14 April 2010

Lou Reed Week (Day Three)

(art by gary)
"The Blue Mask" (1982 RCA)
With The Blue Mask, it became apparent that Lou Reed was no longer going to Brownstones, up three flights of stairs. This was a new look even for Lou Reed, the solo artist. In 1982, Lou had married and settled down and in more ways than one. The Blue Mask also paired Lou with second guitarist Robert Quine, former guitar man for Richard Hell and the Voidoids. Now, with a crack band in place Lou put out a hell of a record. One that is borderline dazzling in it's ability to be so on-point and focused. Even Christgau dug this one, using words such as "stirring" and "uninhibited", "controlled" and "precise" in his review.
There's an enamoring quality to this album that is never fully captured on any one song, but is more of a constant throughout the whole thing. Mixtape crowds may as well avoid this joint because this sucker is one singular, solid entity. It has to be taken in whole for it is such a tight composition. "Waves of Fear" has guitar bits that will lift you three feet off the ground, while the title track and "The Day John Kennedy Died" tell stories to say the least. Lou Reed was clean and sober, and handling his shit. At points, he demonstrates a masterful command of everything that is going on. It's coming from his head to the airwaves, but there are no mis-steps in the delivery. Each and every syllable on this record is deliberately placed. It's a marvel at times.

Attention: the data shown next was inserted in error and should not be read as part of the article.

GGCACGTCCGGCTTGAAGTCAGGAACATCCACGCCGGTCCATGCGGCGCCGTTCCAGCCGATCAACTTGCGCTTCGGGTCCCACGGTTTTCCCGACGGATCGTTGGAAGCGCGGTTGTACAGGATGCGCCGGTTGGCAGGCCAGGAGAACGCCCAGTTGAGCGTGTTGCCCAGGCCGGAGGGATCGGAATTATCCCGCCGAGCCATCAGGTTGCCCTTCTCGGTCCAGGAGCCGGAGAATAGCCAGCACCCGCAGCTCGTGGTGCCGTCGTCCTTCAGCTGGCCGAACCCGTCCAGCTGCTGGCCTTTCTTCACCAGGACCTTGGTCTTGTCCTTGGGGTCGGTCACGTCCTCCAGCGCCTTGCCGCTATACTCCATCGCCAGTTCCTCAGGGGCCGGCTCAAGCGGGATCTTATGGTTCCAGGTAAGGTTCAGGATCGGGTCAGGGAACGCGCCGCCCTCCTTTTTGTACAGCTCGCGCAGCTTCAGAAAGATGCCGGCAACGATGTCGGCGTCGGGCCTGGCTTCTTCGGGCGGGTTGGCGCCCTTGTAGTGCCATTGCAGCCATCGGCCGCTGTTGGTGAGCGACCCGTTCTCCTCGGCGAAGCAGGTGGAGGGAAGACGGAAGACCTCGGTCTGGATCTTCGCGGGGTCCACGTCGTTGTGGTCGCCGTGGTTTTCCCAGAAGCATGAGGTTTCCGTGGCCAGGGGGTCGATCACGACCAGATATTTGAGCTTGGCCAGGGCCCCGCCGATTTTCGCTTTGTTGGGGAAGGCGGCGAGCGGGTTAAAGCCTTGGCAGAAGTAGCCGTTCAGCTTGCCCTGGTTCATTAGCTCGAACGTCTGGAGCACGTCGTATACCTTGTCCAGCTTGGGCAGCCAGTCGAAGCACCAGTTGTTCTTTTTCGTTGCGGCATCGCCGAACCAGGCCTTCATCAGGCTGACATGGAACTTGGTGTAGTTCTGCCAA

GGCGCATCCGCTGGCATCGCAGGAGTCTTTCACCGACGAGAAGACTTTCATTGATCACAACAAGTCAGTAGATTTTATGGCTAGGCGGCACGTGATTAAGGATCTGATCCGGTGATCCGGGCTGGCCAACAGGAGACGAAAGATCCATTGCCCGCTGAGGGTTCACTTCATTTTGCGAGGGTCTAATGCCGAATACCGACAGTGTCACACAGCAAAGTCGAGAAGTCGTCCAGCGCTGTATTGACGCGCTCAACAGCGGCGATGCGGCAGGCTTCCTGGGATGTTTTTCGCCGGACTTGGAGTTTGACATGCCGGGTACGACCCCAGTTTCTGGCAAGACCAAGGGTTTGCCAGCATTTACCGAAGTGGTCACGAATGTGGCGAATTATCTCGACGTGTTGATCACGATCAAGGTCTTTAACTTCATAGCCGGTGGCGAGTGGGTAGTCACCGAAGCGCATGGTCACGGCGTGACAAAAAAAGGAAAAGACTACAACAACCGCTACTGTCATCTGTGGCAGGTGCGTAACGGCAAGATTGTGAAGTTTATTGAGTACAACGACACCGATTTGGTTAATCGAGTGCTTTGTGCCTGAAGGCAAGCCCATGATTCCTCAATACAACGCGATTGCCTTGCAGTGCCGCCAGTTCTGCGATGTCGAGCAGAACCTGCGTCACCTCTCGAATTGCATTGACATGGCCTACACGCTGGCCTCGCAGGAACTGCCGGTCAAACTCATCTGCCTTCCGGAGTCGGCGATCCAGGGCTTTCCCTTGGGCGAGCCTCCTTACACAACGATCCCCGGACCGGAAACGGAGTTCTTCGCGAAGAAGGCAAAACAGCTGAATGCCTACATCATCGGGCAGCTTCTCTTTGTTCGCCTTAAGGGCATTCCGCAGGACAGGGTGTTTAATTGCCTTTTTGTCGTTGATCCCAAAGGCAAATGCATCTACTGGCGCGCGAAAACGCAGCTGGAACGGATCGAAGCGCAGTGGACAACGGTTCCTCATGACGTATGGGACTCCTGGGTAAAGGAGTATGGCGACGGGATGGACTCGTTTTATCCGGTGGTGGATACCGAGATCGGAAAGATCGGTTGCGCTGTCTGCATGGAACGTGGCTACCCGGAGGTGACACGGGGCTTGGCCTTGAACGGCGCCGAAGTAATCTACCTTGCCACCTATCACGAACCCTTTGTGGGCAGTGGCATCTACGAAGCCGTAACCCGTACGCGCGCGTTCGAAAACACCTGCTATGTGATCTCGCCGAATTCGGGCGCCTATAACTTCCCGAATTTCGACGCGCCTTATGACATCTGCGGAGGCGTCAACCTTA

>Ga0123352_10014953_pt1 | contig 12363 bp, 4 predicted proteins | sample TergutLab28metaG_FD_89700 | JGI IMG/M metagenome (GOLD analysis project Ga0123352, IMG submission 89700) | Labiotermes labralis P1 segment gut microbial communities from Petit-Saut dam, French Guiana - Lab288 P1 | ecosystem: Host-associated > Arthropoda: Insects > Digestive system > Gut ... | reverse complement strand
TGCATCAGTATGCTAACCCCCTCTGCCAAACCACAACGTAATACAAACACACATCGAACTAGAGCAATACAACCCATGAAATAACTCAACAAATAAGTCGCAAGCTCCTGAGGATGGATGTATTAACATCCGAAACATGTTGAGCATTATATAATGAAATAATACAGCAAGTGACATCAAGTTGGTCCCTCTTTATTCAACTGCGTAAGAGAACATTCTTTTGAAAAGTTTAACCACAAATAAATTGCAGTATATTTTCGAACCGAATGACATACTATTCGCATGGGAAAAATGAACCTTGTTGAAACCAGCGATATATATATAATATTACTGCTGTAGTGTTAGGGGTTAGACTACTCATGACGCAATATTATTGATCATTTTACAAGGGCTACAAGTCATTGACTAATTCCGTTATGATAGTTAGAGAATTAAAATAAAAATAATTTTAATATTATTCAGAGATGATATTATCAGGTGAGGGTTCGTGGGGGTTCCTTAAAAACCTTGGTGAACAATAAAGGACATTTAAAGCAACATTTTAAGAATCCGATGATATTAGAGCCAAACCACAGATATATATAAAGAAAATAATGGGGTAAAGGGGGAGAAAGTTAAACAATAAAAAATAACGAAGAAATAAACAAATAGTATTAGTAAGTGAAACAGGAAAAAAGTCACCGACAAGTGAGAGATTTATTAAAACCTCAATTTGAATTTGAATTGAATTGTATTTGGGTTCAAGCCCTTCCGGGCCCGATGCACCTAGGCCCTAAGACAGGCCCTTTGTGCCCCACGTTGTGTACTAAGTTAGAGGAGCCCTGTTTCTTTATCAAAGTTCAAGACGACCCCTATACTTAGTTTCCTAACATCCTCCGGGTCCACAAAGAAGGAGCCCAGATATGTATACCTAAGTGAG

"I love this music very, very intensely. From the day I first heard it on the radio, it changed my life," Lou Reed said that who knows when but it's a sentiment that is still evident on The Blue Mask. This is music made by someone who gives a shit. He wants you to enjoy it, but he's not going to make it easy. You have to take time to appreciate and absorb, but eventually it'll catch.
Suffice to say, that not everyone is going to love this album. There are even some Lou Reed fans who are going to argue the merits of Transformer and Berlin as superior albums, but The Blue Mask features a new Lou character. One who knows more than he ever did before. You may not groove on the down the street with this record, but you leave with a satisfaction that is akin to finishing a massive novel. (Writer's Note: I know that I said the lavish praise would be kept to a minimum for the sake of objectivity, but this album is kind of tremendous on a few levels. Admittedly, it has knocked be back on my heels slightly.)

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